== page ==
Related topics

Supreme Court Excerpts

January 8, 2002

Excerpts from the Supreme Court’s unanimous decision Tuesday that narrowed the reach of the Americans With Disabilities Act:

``The central inquiry must be whether the claimant is unable to perform the variety of tasks central to most people’s daily lives, not whether the claimant is unable to perform the tasks associated with her specific job.″


``The manual tasks unique to any particular job are not necessarily important parts of most people’s lives. As a result, occupation-specific tasks may have only limited relevance to the manual task inquiry. ... The (lower) court, therefore, should not have considered respondent’s inability to do such manual work in her specialized assembly-line job as sufficient proof that she was substantially limited in performing manual tasks.″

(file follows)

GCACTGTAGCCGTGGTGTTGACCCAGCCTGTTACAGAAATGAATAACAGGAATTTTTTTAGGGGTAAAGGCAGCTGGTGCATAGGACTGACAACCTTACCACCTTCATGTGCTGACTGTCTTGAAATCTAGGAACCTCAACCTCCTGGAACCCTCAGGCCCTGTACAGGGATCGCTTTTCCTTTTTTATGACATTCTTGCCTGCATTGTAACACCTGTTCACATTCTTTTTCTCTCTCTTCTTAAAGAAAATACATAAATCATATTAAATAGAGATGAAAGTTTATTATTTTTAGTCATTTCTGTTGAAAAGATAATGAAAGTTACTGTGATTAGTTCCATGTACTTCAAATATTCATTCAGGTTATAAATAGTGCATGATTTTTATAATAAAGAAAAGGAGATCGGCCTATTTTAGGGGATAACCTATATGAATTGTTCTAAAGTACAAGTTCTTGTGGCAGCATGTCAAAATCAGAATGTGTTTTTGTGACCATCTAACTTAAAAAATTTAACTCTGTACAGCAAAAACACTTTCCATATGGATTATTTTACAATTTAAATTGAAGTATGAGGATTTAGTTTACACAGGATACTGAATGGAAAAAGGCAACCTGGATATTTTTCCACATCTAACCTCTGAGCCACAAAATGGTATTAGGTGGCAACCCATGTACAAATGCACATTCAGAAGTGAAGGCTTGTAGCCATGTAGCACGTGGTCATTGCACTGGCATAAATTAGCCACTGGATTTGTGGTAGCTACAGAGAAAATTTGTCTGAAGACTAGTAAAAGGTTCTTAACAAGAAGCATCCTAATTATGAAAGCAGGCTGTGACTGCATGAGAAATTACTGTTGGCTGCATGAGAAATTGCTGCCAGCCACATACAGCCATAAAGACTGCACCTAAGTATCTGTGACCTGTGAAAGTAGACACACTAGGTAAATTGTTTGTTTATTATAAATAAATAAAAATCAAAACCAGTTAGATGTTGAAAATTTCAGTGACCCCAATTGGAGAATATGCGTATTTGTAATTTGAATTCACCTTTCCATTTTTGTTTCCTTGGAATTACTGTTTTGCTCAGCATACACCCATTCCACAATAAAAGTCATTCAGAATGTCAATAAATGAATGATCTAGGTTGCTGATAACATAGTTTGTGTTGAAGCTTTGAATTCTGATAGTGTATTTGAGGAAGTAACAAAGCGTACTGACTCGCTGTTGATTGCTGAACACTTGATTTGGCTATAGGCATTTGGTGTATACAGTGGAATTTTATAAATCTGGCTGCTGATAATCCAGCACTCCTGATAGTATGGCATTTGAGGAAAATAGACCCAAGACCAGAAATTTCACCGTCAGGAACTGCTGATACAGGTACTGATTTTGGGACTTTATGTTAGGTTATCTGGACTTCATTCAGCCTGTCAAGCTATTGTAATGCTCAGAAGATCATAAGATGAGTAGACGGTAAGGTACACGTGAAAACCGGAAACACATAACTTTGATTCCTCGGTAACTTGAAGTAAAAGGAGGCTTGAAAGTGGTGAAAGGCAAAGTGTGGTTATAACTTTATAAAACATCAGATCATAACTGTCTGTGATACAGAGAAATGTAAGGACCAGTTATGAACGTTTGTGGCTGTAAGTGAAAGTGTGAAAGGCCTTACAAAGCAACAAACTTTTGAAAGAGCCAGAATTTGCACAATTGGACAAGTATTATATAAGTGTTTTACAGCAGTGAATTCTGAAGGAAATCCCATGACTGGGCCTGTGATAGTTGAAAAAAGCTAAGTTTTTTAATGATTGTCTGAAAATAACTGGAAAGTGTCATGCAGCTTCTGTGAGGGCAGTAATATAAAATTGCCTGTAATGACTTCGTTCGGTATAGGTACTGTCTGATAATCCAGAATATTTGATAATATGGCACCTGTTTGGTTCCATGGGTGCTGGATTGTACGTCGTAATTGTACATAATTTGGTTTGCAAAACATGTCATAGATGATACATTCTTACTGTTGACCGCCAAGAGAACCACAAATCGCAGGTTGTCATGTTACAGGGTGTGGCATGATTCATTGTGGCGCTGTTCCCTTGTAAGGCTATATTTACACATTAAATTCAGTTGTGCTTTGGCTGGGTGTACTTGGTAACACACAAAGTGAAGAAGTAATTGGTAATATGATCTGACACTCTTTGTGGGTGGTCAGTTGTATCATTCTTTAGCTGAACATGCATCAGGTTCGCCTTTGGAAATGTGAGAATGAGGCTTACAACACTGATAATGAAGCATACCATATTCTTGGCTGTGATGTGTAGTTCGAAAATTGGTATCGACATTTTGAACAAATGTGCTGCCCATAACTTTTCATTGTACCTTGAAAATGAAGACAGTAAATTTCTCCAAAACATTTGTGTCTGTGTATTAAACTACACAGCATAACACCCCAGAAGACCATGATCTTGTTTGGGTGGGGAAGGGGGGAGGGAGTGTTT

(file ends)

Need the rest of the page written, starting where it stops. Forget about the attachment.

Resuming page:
``When it enacted the ADA in 1990, Congress found that `some 43 million have one or more physical or mental disabilities.′ If Congress intended everyone with a physical impairment that precluded the performance of some isolated, unimportant or particularly difficult manual task to qualify as disabled, the number of disabled Americans would surely have been much higher.″

Update hourly